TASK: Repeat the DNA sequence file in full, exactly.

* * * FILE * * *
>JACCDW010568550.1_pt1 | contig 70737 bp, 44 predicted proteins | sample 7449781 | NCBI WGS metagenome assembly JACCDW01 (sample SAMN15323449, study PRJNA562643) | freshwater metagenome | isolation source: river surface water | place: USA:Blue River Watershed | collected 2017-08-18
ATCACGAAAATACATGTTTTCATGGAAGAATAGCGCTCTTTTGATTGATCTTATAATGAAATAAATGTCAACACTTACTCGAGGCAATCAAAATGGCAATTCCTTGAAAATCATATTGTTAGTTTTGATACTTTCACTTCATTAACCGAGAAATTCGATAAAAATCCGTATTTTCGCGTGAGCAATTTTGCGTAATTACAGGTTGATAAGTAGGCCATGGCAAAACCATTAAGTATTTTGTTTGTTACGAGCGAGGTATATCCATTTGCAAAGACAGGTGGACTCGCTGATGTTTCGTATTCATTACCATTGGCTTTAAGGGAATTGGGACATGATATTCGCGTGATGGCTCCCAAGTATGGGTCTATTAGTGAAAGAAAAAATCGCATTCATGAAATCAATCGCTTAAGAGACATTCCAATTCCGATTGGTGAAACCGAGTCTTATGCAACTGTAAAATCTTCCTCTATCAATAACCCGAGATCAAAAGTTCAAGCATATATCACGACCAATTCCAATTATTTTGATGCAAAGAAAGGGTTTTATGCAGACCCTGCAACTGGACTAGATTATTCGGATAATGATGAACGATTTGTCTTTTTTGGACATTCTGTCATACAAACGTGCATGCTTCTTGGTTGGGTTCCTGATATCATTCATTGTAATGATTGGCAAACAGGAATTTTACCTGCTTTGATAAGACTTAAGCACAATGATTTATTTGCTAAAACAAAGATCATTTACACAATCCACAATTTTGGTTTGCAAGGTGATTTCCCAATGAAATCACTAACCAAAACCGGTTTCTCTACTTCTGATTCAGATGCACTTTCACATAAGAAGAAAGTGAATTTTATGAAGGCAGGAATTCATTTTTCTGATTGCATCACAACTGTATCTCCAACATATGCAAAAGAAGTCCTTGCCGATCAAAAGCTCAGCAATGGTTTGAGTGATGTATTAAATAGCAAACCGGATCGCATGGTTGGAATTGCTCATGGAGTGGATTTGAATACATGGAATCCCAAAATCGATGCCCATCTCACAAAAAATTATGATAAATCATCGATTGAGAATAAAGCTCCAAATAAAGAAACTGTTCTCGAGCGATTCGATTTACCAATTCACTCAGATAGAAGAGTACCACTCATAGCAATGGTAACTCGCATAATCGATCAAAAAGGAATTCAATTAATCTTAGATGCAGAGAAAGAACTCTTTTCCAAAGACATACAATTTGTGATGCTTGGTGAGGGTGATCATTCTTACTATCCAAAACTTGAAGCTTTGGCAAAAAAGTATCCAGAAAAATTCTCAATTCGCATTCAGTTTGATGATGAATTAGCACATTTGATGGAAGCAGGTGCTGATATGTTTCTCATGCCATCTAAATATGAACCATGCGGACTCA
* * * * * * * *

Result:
>JACCDW010568550.1_pt1 | contig 70737 bp, 44 predicted proteins | sample 7449781 | NCBI WGS metagenome assembly JACCDW01 (sample SAMN15323449, study PRJNA562643) | freshwater metagenome | isolation source: river surface water | place: USA:Blue River Watershed | collected 2017-08-18
ATCACGAAAATACATGTTTTCATGGAAGAATAGCGCTCTTTTGATTGATCTTATAATGAAATAAATGTCAACACTTACTCGAGGCAATCAAAATGGCAATTCCTTGAAAATCATATTGTTAGTTTTGATACTTTCACTTCATTAACCGAGAAATTCGATAAAAATCCGTATTTTCGCGTGAGCAATTTTGCGTAATTACAGGTTGATAAGTAGGCCATGGCAAAACCATTAAGTATTTTGTTTGTTACGAGCGAGGTATATCCATTTGCAAAGACAGGTGGACTCGCTGATGTTTCGTATTCATTACCATTGGCTTTAAGGGAATTGGGACATGATATTCGCGTGATGGCTCCCAAGTATGGGTCTATTAGTGAAAGAAAAAATCGCATTCATGAAATCAATCGCTTAAGAGACATTCCAATTCCGATTGGTGAAACCGAGTCTTATGCAACTGTAAAATCTTCCTCTATCAATAACCCGAGATCAAAAGTTCAAGCATATATCACGACCAATTCCAATTATTTTGATGCAAAGAAAGGGTTTTATGCAGACCCTGCAACTGGACTAGATTATTCGGATAATGATGAACGATTTGTCTTTTTTGGACATTCTGTCATACAAACGTGCATGCTTCTTGGTTGGGTTCCTGATATCATTCATTGTAATGATTGGCAAACAGGAATTTTACCTGCTTTGATAAGACTTAAGCACAATGATTTATTTGCTAAAACAAAGATCATTTACACAATCCACAATTTTGGTTTGCAAGGTGATTTCCCAATGAAATCACTAACCAAAACCGGTTTCTCTACTTCTGATTCAGATGCACTTTCACATAAGAAGAAAGTGAATTTTATGAAGGCAGGAATTCATTTTTCTGATTGCATCACAACTGTATCTCCAACATATGCAAAAGAAGTCCTTGCCGATCAAAAGCTCAGCAATGGTTTGAGTGATGTATTAAATAGCAAACCGGATCGCATGGTTGGAATTGCTCATGGAGTGGATTTGAATACATGGAATCCCAAAATCGATGCCCATCTCACAAAAAATTATGATAAATCATCGATTGAGAATAAAGCTCCAAATAAAGAAACTGTTCTCGAGCGATTCGATTTACCAATTCACTCAGATAGAAGAGTACCACTCATAGCAATGGTAACTCGCATAATCGATCAAAAAGGAATTCAATTAATCTTAGATGCAGAGAAAGAACTCTTTTCCAAAGACATACAATTTGTGATGCTTGGTGAGGGTGATCATTCTTACTATCCAAAACTTGAAGCTTTGGCAAAAAAGTATCCAGAAAAATTCTCAATTCGCATTCAGTTTGATGATGAATTAGCACATTTGATGGAAGCAGGTGCTGATATGTTTCTCATGCCATCTAAATATGAACCATGCGGACTCA